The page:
Submitted to: Journal of Theoretical and Applied Genetics
Publication Type: Peer Reviewed Journal
Publication Acceptance Date: 9/14/2000
Publication Date: N/A
Interpretive Summary: New technologies have led to remarkable progress in plant scientists' understanding of the structural make-up of the genetic material of important crop plants. The more challenging task ahead now lies in determining the specific function of the thousands of individual genes, how they are controlled, and how they interact to determine the growth patterns sand overall productivity of the crop plants. From studies of novel partial hybrids we produced between the cereals oat and corn, we have obtained visual and molecular evidence that a gene known to be a control or regulating gene in corn can play a similar role when present in oat. An oat plant, into which had been added a large segment of corn genetic material that included this known regulator type gene, produced an abnormal leaf form. This leaf form had previously been shown to be associated with the corn gene functioning in a corn plant. The results demonstrate that the novel oat-corn partial hybrid plants that we developed can be a useful research tool for scientists trying to understand how genes regulate other genes and how genes interact to control growth rates and development pattern in plants. Such an understanding should help geneticists and plant breeders working to produce crop varieties that are more productive for farmers and more nutritious for consumers.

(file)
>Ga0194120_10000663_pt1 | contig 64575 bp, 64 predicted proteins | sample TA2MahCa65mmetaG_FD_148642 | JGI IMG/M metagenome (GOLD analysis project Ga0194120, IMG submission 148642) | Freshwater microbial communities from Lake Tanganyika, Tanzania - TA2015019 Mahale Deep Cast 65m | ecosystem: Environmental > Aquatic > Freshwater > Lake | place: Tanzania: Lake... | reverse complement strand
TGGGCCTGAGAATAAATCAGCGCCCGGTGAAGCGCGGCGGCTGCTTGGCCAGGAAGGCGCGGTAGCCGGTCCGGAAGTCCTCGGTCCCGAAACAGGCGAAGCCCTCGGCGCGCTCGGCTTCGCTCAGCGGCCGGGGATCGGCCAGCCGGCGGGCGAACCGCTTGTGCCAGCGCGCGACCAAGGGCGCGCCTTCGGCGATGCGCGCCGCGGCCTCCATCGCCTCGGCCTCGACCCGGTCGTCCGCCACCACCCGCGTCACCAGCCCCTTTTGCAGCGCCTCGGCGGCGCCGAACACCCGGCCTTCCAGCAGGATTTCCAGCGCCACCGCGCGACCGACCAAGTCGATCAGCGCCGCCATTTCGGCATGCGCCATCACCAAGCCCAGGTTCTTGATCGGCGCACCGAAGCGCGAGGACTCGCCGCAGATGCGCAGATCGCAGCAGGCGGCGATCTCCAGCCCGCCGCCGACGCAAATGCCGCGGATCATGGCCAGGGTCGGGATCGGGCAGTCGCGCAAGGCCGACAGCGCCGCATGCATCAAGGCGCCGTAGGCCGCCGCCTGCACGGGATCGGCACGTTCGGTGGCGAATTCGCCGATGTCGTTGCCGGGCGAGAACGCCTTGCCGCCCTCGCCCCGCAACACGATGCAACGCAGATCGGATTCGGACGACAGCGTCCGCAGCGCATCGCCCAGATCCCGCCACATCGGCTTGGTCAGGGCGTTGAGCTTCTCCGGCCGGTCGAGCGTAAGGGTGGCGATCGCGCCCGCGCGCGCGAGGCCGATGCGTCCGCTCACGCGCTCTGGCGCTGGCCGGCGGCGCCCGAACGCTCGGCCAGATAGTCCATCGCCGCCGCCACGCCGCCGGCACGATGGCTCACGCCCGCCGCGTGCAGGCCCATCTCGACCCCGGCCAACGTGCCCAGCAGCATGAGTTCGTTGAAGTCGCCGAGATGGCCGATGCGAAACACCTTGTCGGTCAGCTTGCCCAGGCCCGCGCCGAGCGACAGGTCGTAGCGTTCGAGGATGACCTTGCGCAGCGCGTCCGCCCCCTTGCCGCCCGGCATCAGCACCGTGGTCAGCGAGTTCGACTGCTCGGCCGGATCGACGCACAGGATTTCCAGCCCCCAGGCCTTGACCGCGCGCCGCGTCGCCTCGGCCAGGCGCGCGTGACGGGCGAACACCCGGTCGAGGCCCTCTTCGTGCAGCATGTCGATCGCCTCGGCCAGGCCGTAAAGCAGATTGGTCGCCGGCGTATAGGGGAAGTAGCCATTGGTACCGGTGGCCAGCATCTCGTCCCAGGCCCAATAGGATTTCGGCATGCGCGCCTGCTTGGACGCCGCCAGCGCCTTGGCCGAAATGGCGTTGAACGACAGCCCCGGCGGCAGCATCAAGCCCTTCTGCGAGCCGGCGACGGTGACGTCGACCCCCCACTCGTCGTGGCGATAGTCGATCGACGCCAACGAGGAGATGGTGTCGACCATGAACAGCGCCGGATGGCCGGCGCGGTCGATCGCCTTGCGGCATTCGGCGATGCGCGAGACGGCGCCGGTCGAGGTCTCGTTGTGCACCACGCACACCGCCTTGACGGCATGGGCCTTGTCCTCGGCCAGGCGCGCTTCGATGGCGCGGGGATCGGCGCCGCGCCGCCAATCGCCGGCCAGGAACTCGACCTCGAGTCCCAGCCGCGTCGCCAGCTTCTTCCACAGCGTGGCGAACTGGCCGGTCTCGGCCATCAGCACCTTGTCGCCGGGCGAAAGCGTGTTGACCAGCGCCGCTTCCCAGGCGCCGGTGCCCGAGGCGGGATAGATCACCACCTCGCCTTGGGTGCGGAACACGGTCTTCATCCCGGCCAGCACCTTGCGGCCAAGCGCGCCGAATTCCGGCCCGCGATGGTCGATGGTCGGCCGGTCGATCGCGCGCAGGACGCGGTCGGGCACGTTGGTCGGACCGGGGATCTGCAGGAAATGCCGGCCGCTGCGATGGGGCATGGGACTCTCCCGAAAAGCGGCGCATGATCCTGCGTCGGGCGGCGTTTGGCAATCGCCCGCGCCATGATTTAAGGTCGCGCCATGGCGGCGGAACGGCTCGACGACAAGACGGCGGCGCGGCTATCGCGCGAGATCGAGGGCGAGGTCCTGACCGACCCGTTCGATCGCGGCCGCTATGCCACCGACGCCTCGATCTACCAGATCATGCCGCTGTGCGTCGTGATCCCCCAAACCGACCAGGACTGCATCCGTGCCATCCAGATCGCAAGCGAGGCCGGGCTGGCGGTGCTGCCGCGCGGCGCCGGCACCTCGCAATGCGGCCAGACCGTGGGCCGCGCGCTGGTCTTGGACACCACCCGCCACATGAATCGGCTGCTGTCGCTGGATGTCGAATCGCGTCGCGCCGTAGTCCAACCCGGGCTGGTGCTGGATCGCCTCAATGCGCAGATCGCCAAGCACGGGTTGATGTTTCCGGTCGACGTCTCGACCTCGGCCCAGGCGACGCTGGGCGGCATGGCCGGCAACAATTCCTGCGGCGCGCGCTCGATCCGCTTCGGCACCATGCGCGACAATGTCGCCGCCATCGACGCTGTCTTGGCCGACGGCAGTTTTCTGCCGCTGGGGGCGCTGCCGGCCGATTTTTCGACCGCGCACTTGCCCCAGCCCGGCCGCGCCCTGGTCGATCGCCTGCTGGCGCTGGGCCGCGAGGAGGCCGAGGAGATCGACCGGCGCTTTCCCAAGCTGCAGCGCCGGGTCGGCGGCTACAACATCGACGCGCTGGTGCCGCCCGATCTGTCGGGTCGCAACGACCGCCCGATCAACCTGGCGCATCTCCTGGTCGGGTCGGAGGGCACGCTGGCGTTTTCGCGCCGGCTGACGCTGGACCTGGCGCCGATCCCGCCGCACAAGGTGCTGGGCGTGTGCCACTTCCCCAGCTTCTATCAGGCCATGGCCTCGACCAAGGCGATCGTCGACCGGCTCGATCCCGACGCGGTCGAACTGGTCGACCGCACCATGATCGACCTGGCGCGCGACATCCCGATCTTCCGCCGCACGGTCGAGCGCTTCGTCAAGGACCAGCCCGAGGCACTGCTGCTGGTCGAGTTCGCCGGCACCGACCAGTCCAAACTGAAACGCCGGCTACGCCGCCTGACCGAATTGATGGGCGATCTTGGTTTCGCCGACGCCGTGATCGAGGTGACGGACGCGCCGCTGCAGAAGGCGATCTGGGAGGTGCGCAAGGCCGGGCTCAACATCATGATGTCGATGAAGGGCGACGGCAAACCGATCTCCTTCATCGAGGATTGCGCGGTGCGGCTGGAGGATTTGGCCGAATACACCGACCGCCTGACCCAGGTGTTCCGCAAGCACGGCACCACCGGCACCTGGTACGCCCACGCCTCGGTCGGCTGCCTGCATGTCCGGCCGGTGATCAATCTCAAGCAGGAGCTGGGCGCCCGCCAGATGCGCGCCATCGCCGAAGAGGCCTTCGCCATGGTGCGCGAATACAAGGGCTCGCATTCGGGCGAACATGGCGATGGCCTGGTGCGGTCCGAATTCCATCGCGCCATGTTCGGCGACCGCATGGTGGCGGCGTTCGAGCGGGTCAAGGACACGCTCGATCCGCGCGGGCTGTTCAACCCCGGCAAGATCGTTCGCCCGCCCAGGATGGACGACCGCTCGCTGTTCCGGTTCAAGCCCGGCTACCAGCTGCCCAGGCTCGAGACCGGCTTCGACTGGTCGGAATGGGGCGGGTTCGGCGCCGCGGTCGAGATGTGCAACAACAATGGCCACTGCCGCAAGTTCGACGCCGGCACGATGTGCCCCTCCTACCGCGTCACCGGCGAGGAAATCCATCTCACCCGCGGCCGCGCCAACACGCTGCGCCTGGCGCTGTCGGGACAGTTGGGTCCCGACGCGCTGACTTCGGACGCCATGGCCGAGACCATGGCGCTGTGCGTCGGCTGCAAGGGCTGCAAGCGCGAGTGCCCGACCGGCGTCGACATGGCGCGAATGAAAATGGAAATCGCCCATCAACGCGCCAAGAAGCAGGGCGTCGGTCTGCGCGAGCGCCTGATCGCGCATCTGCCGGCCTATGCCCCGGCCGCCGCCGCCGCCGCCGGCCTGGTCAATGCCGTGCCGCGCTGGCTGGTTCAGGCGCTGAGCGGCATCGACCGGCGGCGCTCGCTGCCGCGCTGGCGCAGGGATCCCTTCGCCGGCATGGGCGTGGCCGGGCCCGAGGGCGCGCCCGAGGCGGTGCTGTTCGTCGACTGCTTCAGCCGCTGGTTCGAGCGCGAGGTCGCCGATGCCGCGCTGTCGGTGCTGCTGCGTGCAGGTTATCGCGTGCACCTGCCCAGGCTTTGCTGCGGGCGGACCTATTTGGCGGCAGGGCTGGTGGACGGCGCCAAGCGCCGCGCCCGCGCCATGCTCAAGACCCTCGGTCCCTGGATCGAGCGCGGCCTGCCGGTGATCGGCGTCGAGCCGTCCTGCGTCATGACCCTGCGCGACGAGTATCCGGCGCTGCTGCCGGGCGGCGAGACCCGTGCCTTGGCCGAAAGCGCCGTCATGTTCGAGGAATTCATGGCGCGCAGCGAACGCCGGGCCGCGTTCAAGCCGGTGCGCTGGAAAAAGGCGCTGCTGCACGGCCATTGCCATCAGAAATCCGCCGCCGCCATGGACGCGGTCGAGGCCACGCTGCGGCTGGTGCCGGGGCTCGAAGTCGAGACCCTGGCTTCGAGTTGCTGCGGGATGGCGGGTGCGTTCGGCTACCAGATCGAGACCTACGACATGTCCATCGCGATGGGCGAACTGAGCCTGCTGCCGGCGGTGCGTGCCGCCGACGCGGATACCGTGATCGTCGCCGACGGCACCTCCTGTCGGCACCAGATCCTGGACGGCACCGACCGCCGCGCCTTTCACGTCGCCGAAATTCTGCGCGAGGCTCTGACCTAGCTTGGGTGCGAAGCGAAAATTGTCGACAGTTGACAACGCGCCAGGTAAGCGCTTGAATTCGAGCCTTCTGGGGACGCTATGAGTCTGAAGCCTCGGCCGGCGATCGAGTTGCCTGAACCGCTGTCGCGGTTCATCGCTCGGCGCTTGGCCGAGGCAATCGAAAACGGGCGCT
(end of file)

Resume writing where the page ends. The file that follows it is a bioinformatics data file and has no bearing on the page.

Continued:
Technical Abstract: The knotted1-like class of homeobox (knox) genes are thought to be involved in meristem establishment, maintenance, and organogenesis. Ectopic expression of knox genes in homologous and heterologous plant species results in two general phenotypes: distal-to-proximal cell type transformations and the loss of apical dominance. Dominant mutations in the emaize liguleless3 (lg3) homeobox gene result in a blade (distal) -to-sheat (proximal) transformation at the midrib region of the leaf, and ectopic expression of the lg3 gene is believed to cause the phenotype. Morphological examination of a maize chromosome 3 addition line of oat revealed several phenotypes characteristic of misexpression of knox genes including: a blade-to-sheath transformation at the midrib region of the leaf, a hook-shaped panicle, and abnormal outgrowth of aerial axillary buds. Genetic analyses of an F2 family segregating for maize-chromosome 3 in oat showed that the presence of a stable maize-chromosome 3 was require for the expression of these cell fate abnormalities. We suspected that the maize lg3 gene, that is located on maize-chromosome 3, was involved in the phenotypes observed in the addition line. RNA expression analysis of leaf sheath tissue from oat plants carrying maize-chromosome 3 demonstrated that the maize lg3 gene is expressed in oat, indicating that this expression is associated with the blade-to-sheath transformation, hook-shaped panicle and outgrowth of aerial axillary bud phenotypes. Our results demonstrate that the maize addition lines of oat are useful genetic stocks to study expression of maize genes in oat.